Placer DA seeks death penalty in Loomis triple-slaying
The Placer County District Attorney’s Office is now seeking the death penalty against triple-murder suspect Jeremy Baker.
Baker, 33, has been jailed since May 2011 on a no-bail hold after being charged with the Loomis slayings of a woman and two men.
On Wednesday, representatives of both the prosecution and defense teams indicated that because of the complexity of the death-penalty case it would likely be a lengthy period before it could be ready to go to preliminary hearing.
At a hearing before Placer County Superior Court Judge Jeffrey Penney on several motions by court-appointed defense attorney Barry Zimmerman, both sides agreed to come up with a timeline reflective of a target date for the preliminary hearing to take place.
The next court appearance for Baker is scheduled for 1:30 p.m. May 22 in Penney’s Department 44 at the Bill Santucci Justice Center in Roseville. The District Attorney’s Office filed a notice in late January that it would be seeking the death penalty in the case because of the special circumstance of multiple deaths.
While documents in the case have been sealed by a court order by now-retired Judge Larry Gaddis, information from law enforcement after Baker’s arrest pieces together some of the details of the killings that are to come out during a future trial.
Baker, a Roseville resident, was arrested shortly after the shooting deaths of Nanette Florance, John Camara and Lawrence Fay.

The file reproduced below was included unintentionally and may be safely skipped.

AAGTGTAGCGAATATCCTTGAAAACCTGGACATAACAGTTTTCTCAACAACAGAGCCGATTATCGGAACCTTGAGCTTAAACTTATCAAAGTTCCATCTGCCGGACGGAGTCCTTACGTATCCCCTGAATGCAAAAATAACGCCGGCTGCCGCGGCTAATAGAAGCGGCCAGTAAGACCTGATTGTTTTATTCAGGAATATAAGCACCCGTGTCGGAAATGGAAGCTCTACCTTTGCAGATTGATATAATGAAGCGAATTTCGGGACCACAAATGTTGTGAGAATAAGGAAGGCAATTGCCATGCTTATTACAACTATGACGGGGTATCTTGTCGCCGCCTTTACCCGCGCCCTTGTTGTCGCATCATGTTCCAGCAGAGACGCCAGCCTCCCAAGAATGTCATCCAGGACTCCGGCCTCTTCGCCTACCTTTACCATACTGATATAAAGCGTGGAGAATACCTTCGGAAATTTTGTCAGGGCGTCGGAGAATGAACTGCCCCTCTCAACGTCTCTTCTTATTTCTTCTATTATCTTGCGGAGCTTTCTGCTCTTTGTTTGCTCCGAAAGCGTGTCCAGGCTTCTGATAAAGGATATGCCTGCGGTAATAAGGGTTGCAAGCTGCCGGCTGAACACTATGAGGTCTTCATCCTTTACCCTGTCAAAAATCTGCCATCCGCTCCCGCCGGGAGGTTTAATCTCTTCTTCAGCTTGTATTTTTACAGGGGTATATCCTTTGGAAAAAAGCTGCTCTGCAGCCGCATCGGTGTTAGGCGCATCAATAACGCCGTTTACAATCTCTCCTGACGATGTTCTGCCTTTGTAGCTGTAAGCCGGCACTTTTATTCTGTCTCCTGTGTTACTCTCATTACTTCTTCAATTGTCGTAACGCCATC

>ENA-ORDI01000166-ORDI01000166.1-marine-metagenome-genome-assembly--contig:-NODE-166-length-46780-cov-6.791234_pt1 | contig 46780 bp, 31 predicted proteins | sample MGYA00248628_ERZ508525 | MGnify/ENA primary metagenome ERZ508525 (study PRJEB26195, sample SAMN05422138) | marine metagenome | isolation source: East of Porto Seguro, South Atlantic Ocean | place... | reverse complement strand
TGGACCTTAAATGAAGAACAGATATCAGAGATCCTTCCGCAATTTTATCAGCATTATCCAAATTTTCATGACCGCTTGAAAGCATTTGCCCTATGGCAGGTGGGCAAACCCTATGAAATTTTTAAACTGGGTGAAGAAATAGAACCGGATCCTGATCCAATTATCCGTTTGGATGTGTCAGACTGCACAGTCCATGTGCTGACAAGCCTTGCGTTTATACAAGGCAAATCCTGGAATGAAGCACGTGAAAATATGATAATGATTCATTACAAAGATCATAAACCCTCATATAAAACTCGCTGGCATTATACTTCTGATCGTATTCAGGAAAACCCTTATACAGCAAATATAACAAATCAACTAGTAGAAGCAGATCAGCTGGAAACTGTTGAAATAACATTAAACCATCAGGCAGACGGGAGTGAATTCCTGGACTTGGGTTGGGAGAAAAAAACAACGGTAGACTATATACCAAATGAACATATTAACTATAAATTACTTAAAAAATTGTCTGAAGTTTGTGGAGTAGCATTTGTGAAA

A Placer County Sheriff’s Office spokesman said at the time that the victims were known by Baker and all died of gunshot wounds. There was not sign of a struggle and nothing was taken. Neighbors reporting hearing three gunshots the night of the killings.
Florance and Fay’s bodies were discovered at a Rachel Lane address in Loomis. Florance, 47, was inside the home. Fay, 49, was discovered just outside a back door. Clinging to life after being spotted in the backyard, Camara would die after being taken to Sutter Roseville Medical Center. All had been shot in the head.
Fay and Camara had lived in the home for a number of years. Florance was a long-time Loomis resident who had been diagnosed with Parkinson’s Disease.
Zimmerman told the court that he recently received 800 pages of information on the case and was expecting about 200 more.
“A lot is involved in this case,” Zimmerman said. “Since January, we’ve started litigating the issues in earnest.”
Penney told both sides that a time frame was necessary - nearly two years after charges were laid.
“We have to start moving this case along - I’m concerned about it,” Penney said.